Q: Why didn’t you get him with the Jets?

A: I don’t know. He hated New York, or hated the Jets. So, he fits in well now.

Q:  Why couldn’t you get Lorenzo Alexander with the Jets?

A: Eh, I don’t know. Hated New York I guess or hated the Jets. So he fits in well now.

Q: Did you need to sell this group on going one game at a time, and take nothing for granted because of how hungry

A: You know I never thought of that way but I guess it makes sense. You know, me, it’s just like the embarrassment that we still feel over those first two games I think is the—we don’t want to let each other down, and that’s another reason.

Q: For the past 10-15 years now we’ve heard what a quarterback league and passing league this is. Now we see teams like you and Dallas starting to run the ball again and establish that formula for winning. Is that a direct result of defenses going smaller with faster players to counter what offenses were doing a few years ago? Is it cyclical and going back the other way?

A: Yeah it could be. I think, you know when you look at the success that Seattle—Seattle’s built on running the football and playing good defense. I still think that the Giants won a couple Super Bowls based on that formula as well. But for us, it was the right thing for us to do. We came in here with a vision of what our football team would look like. You know, Doug Whaley came from the Pittsburgh style. Run the football, play defense, protect the quarterback. All those types of things is what we try to do and I guess I was from the Ozzie Newsome, that Baltimore tree, and believed in the same thing. And so we kind of had a vision of what we wanted to look like and now I think we’re starting to see that.

Q: Do you see that linebackers are getting smaller in response to spread offenses? There’s linebackers now at 220-225.

A: Oh yeah, and there’s guys—you’re bringing safeties and drafting them in the first round to play will linebacker for you. That’s happened two weeks in a row we faced Baron, we faced (Mark) Barron, we faced (Deone) Bucannon. They’re fine football players, but I see what you’re saying. The kid the Jets took, smaller guy but he can run. So yeah. And you do have to have that combination. You’ve got to be able to do both. Size to me—it’s still a size, speed league, and as I’ve heard people quoted before, everybody hears about the hey you know “the bigger they are, the harder they fall.” Not in this league. The bigger they are, the harder they hit in this league. So that stuff really doesn’t fly in this league.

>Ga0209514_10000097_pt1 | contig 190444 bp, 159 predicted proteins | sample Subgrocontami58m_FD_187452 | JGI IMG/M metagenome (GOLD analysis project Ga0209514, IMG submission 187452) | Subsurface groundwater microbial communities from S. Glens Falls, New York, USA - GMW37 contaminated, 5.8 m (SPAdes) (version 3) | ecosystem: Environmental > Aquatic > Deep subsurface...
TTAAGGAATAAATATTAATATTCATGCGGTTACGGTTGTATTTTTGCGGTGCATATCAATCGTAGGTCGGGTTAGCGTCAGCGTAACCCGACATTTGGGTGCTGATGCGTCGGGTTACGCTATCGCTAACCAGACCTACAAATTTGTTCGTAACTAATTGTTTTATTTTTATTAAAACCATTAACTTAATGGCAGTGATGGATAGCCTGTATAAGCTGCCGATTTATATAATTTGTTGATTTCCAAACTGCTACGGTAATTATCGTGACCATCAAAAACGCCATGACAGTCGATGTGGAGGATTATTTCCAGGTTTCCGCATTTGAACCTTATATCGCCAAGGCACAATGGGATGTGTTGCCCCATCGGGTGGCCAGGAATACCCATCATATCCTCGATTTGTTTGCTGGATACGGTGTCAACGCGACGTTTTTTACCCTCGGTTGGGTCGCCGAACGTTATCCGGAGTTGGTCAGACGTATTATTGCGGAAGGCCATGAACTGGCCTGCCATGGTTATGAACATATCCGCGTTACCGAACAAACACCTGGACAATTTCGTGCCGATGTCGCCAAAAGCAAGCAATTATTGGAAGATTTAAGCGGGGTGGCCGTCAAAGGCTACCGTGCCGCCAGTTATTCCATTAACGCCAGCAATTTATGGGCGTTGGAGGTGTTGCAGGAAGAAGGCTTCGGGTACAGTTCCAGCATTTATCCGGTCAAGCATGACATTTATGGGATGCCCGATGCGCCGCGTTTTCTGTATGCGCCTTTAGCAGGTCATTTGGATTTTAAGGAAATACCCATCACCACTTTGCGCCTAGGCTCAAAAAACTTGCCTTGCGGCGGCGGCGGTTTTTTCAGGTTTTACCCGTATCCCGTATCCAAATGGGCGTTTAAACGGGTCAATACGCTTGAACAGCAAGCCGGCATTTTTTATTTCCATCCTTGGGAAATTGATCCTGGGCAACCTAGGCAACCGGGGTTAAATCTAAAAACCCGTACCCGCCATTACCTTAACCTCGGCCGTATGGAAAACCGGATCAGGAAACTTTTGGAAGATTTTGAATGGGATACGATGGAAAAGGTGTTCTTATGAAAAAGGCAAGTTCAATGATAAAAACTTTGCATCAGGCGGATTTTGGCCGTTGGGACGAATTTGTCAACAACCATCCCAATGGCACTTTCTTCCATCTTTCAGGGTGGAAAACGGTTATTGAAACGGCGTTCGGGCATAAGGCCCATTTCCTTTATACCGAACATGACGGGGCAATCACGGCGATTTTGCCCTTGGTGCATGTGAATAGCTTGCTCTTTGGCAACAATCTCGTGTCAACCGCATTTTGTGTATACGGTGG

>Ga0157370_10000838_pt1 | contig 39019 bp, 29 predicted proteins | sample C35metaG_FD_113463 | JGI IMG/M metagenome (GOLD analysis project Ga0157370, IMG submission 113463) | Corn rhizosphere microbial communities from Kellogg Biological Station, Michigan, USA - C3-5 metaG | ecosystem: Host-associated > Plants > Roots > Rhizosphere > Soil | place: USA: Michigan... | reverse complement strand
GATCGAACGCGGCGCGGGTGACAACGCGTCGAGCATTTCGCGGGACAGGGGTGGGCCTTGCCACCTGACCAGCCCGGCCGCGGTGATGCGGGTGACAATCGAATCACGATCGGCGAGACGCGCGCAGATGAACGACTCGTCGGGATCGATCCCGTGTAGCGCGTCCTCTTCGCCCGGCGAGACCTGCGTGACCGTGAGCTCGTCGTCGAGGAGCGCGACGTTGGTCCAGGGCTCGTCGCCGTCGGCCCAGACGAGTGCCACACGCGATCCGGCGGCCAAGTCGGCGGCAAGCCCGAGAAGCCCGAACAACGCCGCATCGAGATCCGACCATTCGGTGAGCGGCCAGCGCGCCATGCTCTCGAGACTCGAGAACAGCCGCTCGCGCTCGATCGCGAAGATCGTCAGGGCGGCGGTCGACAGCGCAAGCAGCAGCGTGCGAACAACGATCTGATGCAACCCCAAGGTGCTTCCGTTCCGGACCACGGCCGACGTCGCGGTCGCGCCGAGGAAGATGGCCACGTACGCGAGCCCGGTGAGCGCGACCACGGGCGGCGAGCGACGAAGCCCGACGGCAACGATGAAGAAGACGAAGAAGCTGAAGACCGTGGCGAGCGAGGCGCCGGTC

Q: You mentioned Rob (Ryan) and his role with the red zone defense. Can you describe and take us through what his role is?

A: When it’s all said and done, we’ll go over exactly what his role was but just start by looking where we rank number one or two and you’ll figure out where his role is.

Q: Are you worried that with the success that Rob and Anthony Lynn are having that you might lose those guys?

A: I hope we do. I hope we do because they’ve earn it. You know, that’s what you want. You want guys to move on and become head coaches. That’d be awesome, and I hope it happens. And they ain’t good anyway. We can replace them. (Laughs)

Q: With Miami coming off a fairly impressive win against Pittsburgh, what did you see from them?

A: That wasn’t fairly impressive, that was like super impressive, and obviously you’re going against a great team in Pittsburgh and they pretty much dominated that game. So it’s a—they’ve got a lot of good players, a lot of good talent on both sides of the ball. So we know it’s going to be a huge challenge. The running back gets 200 yards rushing in one game, against Pittsburgh, so that got our attention also.

Filed under: Local Headlines

Readers Comments (0)

Sorry, comments are closed on this post.